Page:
PARIS - Tweets and YouTube videos by fighters from the Islamic State in Iraq and Syria (ISIS) group have allowed analysts to pinpoint their movements in Iraq and Syria, highlighting the group's increasing push towards government strongholds.
The revelation came as ISIS suffered a setback in Libya, where dozens of its fighters were killed on Saturday as militiamen sought to dislodge them from an area in the eastern city of Derna.
The data compiled by Britain- based analysts from IHS Conflict Monitor shows how ISIS is probing beyond the territory it holds and pushing the bulk of its forces towards Damascus and Baghdad.
IHS ranks the most reliable Twitter and YouTube accounts from known ISIS militants, as well as opposition activists and government sources, using the geo-location data from around 4,000 entries a month to map attacks ranging from assassinations to large-scale bomb attacks.
"The Islamic State is shifting its attention to the weakened Syrian government at the expense of losing territory to the Kurds in northern Syria," Mr Firas Abi-Ali, head of Middle East analysis for IHS, said, referring to ISIS.
That freed up ISIS militants to push towards the capitals, added IHS' deputy head of political violence forecasting Richard Jackson.
ISIS has planted mines and bombs in the ancient part of the central Syrian city of Palmyra, home to Roman-era ruins, the Syrian Observatory for Human Rights said yesterday.
It was not immediately clear whether the group was preparing to destroy the ancient ruins or had planted the mines to deter government forces from advancing towards the city, also known as Tadmur.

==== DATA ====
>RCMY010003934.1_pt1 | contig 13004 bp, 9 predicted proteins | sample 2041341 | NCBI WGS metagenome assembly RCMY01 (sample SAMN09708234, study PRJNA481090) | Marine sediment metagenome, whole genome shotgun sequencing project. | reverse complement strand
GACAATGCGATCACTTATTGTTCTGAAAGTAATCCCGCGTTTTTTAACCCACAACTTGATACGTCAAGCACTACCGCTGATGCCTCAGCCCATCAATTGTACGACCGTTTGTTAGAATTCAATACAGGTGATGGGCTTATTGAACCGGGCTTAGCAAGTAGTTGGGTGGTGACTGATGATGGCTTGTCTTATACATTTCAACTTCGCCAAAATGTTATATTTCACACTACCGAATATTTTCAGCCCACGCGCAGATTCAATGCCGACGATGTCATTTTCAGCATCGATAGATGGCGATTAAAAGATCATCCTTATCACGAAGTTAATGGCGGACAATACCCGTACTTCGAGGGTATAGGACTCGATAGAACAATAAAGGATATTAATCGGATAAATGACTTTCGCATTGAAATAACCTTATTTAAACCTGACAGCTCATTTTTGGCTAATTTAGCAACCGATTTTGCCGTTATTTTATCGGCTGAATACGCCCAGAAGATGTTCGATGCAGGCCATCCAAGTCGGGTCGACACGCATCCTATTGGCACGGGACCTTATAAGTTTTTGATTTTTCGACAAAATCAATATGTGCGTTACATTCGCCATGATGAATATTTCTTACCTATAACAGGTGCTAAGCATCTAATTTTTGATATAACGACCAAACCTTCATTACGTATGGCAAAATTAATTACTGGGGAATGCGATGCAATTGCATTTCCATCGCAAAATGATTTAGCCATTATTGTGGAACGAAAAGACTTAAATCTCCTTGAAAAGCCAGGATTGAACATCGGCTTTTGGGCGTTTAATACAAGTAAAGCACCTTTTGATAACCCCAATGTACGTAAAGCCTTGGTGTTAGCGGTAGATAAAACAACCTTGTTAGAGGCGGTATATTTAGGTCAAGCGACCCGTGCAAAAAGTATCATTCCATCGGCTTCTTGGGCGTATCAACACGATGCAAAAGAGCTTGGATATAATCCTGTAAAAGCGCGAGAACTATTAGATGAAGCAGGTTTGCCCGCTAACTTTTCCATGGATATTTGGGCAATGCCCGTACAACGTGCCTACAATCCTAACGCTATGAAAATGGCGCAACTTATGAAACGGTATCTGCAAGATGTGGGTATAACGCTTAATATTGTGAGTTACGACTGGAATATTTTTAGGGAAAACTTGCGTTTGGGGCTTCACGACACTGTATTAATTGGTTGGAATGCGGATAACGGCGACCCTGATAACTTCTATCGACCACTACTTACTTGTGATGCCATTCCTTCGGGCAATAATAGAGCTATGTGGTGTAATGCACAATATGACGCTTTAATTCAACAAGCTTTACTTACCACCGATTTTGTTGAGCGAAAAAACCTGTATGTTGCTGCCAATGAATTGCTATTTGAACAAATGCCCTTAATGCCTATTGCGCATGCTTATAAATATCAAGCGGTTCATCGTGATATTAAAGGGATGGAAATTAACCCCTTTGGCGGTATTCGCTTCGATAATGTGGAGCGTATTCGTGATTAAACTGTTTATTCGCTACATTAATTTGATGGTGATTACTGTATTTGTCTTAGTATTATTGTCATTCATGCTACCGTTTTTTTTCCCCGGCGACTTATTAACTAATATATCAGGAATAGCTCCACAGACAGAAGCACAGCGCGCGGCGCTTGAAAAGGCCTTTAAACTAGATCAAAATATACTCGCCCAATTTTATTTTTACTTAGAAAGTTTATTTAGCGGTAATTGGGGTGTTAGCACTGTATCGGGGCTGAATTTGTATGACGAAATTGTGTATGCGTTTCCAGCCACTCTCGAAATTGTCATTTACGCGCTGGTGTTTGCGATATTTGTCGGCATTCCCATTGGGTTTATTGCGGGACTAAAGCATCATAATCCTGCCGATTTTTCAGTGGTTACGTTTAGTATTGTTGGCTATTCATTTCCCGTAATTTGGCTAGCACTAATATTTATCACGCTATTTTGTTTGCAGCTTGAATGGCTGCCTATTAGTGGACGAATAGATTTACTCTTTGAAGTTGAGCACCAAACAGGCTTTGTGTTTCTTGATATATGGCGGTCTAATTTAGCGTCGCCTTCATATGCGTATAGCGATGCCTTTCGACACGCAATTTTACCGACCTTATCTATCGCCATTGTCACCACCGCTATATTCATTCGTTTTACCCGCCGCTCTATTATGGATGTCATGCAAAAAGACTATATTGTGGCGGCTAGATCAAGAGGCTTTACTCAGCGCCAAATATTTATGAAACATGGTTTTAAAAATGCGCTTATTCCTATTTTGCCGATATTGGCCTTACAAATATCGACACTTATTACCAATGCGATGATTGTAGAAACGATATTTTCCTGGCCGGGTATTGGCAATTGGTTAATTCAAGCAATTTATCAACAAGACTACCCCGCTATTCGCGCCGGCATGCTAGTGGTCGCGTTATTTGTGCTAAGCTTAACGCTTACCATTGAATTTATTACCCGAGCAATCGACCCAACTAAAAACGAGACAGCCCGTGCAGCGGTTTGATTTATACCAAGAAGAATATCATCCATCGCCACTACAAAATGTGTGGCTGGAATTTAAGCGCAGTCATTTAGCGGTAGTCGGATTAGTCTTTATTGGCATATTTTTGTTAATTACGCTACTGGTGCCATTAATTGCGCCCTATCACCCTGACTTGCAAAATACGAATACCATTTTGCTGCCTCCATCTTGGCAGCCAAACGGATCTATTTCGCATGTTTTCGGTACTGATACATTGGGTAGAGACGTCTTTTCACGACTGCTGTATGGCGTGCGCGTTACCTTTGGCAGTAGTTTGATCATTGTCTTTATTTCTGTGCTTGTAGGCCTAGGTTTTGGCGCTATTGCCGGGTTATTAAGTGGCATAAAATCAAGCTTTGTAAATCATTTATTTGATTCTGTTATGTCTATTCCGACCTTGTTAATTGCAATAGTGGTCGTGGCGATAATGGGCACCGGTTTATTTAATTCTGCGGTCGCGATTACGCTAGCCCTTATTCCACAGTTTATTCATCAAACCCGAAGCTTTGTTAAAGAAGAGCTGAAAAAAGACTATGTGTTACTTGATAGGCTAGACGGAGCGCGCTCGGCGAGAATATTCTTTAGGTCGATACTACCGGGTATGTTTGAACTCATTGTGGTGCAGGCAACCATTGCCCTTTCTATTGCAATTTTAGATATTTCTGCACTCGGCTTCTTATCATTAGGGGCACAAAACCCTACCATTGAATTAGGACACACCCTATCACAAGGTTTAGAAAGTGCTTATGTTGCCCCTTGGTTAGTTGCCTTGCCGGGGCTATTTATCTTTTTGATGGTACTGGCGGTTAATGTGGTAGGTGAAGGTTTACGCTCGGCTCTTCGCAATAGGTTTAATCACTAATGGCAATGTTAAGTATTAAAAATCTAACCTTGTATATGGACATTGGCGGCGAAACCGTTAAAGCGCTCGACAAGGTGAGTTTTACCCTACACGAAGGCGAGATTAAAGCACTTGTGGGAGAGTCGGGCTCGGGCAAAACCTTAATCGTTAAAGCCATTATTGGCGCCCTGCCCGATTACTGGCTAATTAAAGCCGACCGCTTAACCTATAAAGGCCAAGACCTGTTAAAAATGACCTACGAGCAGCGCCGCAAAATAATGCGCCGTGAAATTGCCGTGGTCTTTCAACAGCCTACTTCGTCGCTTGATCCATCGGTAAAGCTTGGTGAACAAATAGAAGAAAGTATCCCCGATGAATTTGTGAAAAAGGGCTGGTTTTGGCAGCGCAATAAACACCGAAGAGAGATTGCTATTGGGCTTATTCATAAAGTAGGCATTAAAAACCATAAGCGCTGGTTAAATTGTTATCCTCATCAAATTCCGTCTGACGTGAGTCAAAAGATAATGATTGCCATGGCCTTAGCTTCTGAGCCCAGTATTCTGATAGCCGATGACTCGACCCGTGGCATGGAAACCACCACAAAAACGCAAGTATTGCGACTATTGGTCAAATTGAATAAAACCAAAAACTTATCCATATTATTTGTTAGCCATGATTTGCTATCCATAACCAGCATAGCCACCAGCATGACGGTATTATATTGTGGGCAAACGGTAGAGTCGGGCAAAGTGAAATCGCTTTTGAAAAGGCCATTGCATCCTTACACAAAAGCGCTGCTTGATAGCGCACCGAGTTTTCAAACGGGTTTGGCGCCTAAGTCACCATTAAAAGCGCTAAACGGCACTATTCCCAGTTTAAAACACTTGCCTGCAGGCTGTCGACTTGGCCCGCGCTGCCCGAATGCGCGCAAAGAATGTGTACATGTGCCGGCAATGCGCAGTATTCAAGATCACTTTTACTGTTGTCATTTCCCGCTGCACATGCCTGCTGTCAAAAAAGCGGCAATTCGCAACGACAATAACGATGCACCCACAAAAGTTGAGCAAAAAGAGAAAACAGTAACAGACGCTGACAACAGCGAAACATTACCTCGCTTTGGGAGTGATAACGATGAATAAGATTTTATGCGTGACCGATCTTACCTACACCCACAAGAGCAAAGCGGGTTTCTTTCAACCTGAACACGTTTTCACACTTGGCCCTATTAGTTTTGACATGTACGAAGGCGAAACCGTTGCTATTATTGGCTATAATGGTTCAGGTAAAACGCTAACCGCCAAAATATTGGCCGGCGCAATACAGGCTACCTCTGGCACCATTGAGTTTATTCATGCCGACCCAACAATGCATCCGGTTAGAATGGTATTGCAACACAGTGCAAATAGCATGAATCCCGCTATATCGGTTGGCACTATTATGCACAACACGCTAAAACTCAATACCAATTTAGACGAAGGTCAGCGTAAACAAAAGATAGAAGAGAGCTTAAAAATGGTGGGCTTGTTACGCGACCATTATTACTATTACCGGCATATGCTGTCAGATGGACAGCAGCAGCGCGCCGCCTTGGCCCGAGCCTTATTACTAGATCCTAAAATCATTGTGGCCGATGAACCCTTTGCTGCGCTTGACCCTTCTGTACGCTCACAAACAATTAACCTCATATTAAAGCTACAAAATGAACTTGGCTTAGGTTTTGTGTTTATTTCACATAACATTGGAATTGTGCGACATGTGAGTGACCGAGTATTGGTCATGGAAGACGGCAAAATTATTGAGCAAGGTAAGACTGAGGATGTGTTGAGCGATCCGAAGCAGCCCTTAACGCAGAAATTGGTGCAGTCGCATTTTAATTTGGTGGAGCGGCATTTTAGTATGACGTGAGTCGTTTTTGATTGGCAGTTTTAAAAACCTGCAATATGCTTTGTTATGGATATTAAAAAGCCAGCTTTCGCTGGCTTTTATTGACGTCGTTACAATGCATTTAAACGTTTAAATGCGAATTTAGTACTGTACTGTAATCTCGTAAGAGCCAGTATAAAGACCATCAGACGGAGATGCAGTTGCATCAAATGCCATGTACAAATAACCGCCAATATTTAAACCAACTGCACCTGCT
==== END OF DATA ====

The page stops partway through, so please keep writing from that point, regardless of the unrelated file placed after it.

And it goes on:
Mr Abi-Ali said the team began the mapping project and ranking the reliability of sources in January last year to try to sift through the lies from all sides in the war.
"What we've seen in the Syrian conflict is groups over-reporting their activity to gain credibility. There were a lot of unsubstantiated claims that one side or another was winning," he said.
Given the speed of their movement, ISIS fighters have made little effort to disguise their locations on social media.
"They rely heavily on their mobility, they move between battle fronts quite quickly and effectively, so they are less worried about giving away their location," said Mr Abi-Ali.
In Iraq, weak security forces and an ineffectual government mean ISIS is still able to make offensive gains despite a massive international effort involving thousands of air strikes, deliveries of weapons and other equipment and training for Iraqi forces.
The IHS data shows ISIS pushing into the capital, with 70 improvised explosive device (IED) attacks in Baghdad between February and April, as well as three suicide bombings.
Some ISIS operatives were members of the feared intelligence services under the regime of former Iraqi leader Saddam Hussein, and the group has been able to infiltrate towns, villages and tribes to lay the ground for takeovers.